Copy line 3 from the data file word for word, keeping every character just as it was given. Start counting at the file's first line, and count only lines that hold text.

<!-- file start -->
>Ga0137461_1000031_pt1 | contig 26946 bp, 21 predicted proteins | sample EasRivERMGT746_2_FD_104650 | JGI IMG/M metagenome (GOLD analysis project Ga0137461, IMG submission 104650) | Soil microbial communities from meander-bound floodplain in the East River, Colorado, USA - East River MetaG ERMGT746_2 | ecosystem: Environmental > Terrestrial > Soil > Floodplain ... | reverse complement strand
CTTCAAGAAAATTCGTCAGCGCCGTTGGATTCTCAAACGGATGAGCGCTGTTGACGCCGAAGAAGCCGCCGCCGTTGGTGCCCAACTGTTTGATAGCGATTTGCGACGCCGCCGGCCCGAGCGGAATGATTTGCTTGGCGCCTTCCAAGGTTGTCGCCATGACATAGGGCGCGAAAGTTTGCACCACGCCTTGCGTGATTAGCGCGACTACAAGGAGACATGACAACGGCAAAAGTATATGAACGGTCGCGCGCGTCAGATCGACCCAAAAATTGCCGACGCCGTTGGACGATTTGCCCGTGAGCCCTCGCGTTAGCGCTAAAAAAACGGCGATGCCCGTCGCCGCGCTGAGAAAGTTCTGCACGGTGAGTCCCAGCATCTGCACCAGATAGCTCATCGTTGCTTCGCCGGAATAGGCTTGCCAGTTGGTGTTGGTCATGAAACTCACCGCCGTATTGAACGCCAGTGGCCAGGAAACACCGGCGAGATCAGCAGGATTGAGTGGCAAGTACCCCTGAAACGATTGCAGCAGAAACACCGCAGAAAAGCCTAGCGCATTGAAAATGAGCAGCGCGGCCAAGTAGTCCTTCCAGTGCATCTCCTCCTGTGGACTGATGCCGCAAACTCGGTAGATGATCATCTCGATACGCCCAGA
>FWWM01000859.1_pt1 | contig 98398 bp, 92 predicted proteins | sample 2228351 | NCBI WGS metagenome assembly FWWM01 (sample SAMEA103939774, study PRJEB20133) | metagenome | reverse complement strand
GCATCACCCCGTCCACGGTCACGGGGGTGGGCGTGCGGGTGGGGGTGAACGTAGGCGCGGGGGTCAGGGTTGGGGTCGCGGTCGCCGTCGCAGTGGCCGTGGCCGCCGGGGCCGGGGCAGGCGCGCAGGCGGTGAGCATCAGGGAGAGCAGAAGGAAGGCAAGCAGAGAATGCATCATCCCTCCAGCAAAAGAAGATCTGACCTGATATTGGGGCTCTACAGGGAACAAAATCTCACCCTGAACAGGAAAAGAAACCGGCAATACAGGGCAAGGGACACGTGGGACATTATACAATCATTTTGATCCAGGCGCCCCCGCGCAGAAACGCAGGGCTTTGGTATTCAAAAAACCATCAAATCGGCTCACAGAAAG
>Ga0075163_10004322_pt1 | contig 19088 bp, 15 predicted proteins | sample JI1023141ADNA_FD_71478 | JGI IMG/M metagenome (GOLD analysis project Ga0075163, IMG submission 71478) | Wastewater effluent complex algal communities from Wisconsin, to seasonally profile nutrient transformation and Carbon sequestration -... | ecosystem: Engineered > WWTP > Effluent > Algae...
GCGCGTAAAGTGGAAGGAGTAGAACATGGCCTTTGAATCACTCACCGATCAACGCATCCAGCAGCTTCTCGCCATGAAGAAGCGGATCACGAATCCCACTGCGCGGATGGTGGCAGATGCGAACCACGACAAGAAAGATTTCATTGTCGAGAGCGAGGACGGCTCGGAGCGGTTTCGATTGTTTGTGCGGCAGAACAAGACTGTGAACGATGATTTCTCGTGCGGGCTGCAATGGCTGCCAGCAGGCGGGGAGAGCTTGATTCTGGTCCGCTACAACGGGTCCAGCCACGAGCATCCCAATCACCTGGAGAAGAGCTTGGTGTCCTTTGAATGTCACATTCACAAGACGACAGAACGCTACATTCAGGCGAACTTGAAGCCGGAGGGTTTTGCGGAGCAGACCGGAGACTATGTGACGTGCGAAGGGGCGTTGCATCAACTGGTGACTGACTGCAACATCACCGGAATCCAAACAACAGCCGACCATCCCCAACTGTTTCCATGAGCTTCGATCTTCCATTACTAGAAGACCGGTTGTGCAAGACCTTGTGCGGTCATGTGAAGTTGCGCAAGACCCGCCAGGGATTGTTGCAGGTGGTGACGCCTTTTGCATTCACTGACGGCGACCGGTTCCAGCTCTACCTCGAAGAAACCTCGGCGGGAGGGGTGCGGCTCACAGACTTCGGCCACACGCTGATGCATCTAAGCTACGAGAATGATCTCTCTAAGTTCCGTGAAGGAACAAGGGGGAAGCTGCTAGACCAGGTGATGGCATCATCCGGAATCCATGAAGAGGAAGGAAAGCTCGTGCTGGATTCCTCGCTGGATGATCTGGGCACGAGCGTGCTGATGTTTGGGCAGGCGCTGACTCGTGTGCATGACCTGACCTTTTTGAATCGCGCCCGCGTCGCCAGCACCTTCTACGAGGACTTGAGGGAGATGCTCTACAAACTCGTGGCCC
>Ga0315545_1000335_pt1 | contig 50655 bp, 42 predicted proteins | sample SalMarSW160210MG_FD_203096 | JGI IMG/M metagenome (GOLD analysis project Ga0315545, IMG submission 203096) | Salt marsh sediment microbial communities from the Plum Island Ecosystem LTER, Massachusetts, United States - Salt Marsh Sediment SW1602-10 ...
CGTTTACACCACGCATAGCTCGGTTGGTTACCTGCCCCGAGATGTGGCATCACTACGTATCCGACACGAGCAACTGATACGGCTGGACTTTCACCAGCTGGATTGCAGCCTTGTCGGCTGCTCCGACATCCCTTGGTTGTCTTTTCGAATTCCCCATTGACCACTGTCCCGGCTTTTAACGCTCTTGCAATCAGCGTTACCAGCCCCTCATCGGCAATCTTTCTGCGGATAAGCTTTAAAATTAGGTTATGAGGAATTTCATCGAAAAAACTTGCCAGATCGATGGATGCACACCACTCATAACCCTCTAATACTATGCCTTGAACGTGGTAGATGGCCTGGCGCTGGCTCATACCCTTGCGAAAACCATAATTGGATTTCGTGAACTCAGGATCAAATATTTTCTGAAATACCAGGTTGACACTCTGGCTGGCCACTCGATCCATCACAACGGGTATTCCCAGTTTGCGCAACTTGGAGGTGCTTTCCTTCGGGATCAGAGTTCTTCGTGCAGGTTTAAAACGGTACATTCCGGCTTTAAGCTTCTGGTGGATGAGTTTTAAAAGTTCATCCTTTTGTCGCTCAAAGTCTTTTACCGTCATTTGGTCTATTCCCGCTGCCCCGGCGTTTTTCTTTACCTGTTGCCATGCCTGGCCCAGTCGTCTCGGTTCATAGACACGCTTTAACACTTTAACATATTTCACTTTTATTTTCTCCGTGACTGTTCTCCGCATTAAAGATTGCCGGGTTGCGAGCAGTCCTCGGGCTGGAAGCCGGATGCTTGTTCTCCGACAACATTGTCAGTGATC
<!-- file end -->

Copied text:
>FWWM01000859.1_pt1 | contig 98398 bp, 92 predicted proteins | sample 2228351 | NCBI WGS metagenome assembly FWWM01 (sample SAMEA103939774, study PRJEB20133) | metagenome | reverse complement strand